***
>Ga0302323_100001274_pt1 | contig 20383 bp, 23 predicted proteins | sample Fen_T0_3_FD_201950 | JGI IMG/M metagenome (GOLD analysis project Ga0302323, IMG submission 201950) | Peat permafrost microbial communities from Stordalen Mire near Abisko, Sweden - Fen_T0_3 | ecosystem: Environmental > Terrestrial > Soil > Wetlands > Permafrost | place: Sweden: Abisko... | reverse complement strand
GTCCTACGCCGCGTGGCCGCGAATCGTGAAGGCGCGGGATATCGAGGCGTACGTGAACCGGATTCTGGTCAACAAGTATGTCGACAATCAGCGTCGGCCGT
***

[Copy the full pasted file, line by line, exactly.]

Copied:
>Ga0302323_100001274_pt1 | contig 20383 bp, 23 predicted proteins | sample Fen_T0_3_FD_201950 | JGI IMG/M metagenome (GOLD analysis project Ga0302323, IMG submission 201950) | Peat permafrost microbial communities from Stordalen Mire near Abisko, Sweden - Fen_T0_3 | ecosystem: Environmental > Terrestrial > Soil > Wetlands > Permafrost | place: Sweden: Abisko... | reverse complement strand
GTCCTACGCCGCGTGGCCGCGAATCGTGAAGGCGCGGGATATCGAGGCGTACGTGAACCGGATTCTGGTCAACAAGTATGTCGACAATCAGCGTCGGCCGT